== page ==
“I am registered as a Democrat because I believe inclusion, diversity and support for the poor make for a better society. My most critical issues are climate change and transportation (and) infrastructure. Climate change is an issue, which influences or will influence everyone and is causing irreversible damage. I am very interested in urban design and plan to have a career relating to it, so I know the benefits of public transit expansion and infrastructure maintenance. The Democratic Party, especially Bernie Sanders, supports increased attention to climate change and infrastructure. I voted for Bernie Sanders. Many people think young people are voting for Bernie because he is in favor of free college and legalized marijuana. Although I agree with these positions and think they are important issues, I am more concerned with other issues, especially Citizens United. To complete crucial legislation on climate change and other issues, politicians cannot be in the pocket of big businesses like oil companies. Bernie has consistently voted in support of environmental protection and protection of citizens with low socioeconomic status, both examples of legislation which might be harder to pass with businesses influencing politicians’ decisions.”
▪ State High senior Milan Liu, Democrat, Bernie Sanders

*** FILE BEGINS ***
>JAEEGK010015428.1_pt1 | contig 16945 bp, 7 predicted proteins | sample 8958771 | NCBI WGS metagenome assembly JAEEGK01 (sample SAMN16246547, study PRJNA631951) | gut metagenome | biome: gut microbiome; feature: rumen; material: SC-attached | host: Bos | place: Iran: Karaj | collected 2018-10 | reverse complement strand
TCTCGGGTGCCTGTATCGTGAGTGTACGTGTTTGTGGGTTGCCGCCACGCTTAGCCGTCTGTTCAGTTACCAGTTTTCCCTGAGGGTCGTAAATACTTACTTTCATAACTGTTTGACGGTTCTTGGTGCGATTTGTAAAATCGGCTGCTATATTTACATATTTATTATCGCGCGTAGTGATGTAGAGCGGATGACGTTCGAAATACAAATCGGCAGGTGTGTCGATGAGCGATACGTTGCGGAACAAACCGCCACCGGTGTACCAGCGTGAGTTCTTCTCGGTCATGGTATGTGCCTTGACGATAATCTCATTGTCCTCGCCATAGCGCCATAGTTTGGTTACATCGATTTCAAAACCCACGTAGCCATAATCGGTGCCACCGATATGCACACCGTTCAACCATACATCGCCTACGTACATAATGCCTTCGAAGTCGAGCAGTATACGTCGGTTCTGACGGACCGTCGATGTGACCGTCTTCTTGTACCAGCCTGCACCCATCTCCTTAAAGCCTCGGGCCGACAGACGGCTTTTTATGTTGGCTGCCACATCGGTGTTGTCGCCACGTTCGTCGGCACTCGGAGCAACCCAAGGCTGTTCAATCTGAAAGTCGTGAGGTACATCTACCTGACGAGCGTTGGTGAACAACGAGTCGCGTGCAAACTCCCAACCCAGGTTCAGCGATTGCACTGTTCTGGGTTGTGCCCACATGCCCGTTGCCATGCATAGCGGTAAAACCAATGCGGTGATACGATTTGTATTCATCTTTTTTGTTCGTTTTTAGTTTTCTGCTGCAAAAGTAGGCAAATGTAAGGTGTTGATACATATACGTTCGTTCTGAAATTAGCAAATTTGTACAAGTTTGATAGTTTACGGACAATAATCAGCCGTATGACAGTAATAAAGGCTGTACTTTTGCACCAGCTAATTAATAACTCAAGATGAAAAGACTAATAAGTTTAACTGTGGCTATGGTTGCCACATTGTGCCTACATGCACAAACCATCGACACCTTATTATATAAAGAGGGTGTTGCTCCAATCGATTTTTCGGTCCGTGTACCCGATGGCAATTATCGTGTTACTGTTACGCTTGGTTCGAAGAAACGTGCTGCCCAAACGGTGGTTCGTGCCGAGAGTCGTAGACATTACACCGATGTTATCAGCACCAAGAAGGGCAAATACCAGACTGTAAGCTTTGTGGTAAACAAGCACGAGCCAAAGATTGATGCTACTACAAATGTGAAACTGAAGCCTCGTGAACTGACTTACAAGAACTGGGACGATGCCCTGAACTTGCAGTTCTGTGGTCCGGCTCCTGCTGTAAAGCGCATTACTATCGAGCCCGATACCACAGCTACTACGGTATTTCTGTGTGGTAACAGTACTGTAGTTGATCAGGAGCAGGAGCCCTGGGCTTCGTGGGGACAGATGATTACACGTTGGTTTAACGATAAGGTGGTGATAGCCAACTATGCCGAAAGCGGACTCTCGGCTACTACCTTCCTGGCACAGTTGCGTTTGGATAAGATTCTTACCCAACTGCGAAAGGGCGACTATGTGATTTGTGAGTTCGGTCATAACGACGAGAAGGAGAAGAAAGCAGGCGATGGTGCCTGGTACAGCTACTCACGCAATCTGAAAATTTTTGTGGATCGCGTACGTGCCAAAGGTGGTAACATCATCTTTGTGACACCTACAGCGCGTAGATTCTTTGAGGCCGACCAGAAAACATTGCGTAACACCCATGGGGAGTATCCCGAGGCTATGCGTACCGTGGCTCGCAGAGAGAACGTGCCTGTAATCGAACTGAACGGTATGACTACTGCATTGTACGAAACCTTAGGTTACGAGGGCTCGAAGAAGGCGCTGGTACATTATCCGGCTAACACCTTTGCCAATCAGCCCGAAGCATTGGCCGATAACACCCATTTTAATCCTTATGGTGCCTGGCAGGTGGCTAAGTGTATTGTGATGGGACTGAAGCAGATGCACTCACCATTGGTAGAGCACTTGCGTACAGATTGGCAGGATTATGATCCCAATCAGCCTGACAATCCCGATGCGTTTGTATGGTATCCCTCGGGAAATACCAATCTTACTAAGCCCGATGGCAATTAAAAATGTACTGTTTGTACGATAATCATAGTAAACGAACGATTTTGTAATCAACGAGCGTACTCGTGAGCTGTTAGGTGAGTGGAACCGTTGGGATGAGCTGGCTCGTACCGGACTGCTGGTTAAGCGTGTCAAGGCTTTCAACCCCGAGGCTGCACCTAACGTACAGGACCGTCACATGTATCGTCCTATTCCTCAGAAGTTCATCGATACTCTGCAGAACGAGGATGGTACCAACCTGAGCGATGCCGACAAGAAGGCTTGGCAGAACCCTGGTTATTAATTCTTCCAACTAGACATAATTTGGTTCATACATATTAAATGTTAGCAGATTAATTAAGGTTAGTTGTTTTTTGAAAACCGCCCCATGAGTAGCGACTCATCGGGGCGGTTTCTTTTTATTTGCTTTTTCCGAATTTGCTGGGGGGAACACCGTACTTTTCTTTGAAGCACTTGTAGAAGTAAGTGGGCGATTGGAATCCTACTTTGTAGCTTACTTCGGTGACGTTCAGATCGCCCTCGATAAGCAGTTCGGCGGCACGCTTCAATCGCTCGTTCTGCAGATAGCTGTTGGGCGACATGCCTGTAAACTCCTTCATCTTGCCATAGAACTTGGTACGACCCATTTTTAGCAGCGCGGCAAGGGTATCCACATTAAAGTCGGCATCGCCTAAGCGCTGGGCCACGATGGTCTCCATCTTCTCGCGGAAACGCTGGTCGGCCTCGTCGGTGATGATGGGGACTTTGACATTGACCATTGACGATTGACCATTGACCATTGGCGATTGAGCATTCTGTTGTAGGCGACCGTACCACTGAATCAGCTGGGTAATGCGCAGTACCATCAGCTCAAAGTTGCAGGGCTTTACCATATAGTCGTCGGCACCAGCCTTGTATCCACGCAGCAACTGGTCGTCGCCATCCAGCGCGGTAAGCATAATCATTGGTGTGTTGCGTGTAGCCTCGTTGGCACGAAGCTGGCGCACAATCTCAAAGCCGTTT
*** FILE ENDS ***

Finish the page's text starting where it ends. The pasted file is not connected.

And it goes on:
“Ultimately, politics is a game. I know that Bernie’s chances of winning the nomination are small compared to Hillary’s, and that Hillary is a more moderate and reasonable choice for many voters. However, I truly believe in what Bernie stands for: reducing income inequality, reforming campaign finance laws, fighting for affordable college and universal health care, protecting women’s rights, and promoting racial equality among other issues. I think it’s important to vote with your heart, and whether Bernie wins the primary or not, I hope my vote — and others’ votes for him — send a message about what our priorities for this country are, and I hope that can help steer the nominee in that direction. As a young voter, I’m particularly concerned with issues such as education and college tuition. It’s really important to me that all young people have access to the same opportunities as I do: access to a quality primary and secondary education, and the ability to attend an affordable college or university, regardless of where they live or how much their families make. As a young woman, I’m also particularly concerned about electing candidates who will protect and fight for women’s rights. Women deserve equal pay for equal work, and I strongly believe that men in our government have no right to tell women what to do with their bodies. Issues such as abortion are individual and personal decisions; if someone doesn’t support abortion, they can choose not to have one, but making that decision for anyone else is not OK.”